Nature Notebook – Black-eyed Susans
Black-eyed Susans can be seen in gardens and growing naturally in roadside waste areas. Originally found in the western plains of North America, the sun-loving, yellow-pedaled flowers “migrated” eastward as European settlers cleared forests for their farms.
Close examination reveals that black-eyed Susans are actually numerous flowers growing on one stalk. The petals are sterile, ray flowers; they act as advertisement signs for pollinators. The smaller, darker tube-like flowers that contain the reproductive parts cluster together to form a disc shape…the “eye.”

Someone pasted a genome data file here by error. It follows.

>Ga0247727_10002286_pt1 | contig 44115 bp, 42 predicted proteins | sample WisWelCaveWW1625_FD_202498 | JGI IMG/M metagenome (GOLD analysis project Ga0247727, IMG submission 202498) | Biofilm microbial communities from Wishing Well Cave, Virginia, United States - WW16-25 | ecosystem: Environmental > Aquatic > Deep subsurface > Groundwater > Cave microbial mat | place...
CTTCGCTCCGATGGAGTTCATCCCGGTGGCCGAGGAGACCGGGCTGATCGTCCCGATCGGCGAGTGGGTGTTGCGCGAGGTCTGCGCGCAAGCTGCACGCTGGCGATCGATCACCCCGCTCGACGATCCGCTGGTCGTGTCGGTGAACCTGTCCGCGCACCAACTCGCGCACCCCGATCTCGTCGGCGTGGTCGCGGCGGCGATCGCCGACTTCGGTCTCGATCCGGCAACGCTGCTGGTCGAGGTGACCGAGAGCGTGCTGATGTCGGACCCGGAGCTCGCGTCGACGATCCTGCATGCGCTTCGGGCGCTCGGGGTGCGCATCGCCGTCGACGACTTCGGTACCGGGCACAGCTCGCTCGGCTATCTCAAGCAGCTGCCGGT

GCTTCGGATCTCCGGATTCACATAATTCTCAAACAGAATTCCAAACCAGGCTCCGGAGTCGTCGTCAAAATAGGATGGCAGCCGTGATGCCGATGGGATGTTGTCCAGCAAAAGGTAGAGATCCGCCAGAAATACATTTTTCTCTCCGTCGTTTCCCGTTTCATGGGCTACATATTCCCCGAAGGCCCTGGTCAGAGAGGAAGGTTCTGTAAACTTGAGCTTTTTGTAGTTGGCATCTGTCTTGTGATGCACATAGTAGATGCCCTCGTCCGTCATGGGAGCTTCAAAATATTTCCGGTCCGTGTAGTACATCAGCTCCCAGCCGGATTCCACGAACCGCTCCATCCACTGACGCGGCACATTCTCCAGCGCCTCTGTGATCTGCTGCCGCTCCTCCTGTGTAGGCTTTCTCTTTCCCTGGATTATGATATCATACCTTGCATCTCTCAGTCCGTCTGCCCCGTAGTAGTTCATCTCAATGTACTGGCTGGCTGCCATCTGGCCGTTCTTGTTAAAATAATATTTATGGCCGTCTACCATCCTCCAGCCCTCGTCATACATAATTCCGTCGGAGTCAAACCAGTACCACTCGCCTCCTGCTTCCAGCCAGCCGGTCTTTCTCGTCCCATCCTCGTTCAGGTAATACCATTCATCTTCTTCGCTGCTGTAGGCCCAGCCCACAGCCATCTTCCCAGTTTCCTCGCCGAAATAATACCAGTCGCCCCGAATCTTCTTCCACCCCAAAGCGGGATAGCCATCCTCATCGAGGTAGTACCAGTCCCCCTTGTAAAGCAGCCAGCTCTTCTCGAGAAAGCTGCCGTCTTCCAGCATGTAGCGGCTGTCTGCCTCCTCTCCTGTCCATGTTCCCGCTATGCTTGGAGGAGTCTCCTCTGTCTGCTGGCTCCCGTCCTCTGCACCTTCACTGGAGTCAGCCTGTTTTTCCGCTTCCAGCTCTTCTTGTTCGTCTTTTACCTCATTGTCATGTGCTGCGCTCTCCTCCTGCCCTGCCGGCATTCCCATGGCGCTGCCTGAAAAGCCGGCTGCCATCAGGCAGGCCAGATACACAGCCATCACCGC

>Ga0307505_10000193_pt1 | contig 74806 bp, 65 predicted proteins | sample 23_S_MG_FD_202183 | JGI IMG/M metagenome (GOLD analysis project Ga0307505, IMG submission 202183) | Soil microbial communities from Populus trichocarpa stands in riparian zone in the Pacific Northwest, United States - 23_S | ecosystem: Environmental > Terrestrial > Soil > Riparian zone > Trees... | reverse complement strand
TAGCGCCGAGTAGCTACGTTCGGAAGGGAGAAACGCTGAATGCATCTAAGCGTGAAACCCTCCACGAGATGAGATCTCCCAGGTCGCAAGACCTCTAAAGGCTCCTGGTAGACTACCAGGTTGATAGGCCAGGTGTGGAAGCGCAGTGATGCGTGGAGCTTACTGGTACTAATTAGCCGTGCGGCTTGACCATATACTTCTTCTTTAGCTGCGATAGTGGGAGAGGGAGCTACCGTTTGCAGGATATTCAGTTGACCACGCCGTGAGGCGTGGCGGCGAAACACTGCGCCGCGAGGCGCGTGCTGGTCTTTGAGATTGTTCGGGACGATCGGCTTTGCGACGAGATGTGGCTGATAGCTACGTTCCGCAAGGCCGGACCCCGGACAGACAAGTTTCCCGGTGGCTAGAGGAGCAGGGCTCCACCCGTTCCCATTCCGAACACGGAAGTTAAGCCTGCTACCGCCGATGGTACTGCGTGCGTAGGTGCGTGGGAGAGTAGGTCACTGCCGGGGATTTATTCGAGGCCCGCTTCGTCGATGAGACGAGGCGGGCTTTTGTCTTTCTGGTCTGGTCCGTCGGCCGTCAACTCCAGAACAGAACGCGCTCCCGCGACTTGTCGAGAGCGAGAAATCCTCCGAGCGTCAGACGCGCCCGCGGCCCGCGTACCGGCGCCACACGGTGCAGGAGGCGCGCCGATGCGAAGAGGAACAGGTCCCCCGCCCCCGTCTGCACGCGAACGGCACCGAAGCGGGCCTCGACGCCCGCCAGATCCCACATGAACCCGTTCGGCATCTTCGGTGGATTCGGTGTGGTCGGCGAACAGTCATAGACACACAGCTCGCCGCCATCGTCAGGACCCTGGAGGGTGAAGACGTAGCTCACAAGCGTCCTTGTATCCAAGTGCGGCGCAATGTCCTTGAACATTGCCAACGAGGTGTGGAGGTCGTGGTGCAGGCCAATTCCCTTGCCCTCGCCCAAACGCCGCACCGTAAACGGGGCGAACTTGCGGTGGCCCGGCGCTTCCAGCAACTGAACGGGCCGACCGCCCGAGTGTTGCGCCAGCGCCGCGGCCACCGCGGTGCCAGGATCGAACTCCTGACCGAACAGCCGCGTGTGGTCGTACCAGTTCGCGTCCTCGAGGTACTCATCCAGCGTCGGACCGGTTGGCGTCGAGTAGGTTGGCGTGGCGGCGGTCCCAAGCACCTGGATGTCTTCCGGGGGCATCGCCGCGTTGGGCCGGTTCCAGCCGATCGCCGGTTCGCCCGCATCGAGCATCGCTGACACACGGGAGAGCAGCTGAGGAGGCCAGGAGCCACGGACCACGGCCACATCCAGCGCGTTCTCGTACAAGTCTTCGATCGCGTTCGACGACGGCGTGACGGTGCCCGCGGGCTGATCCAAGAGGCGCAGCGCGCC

Insects love these plants. Short-tongued insects partake of the abundant pollen and nectar-loving insects can find plenty of nectar in the floret tubes in the disc.
The multitude of seeds produced (1,000,000 in a pound!) ensures that there will be many more Susans next year.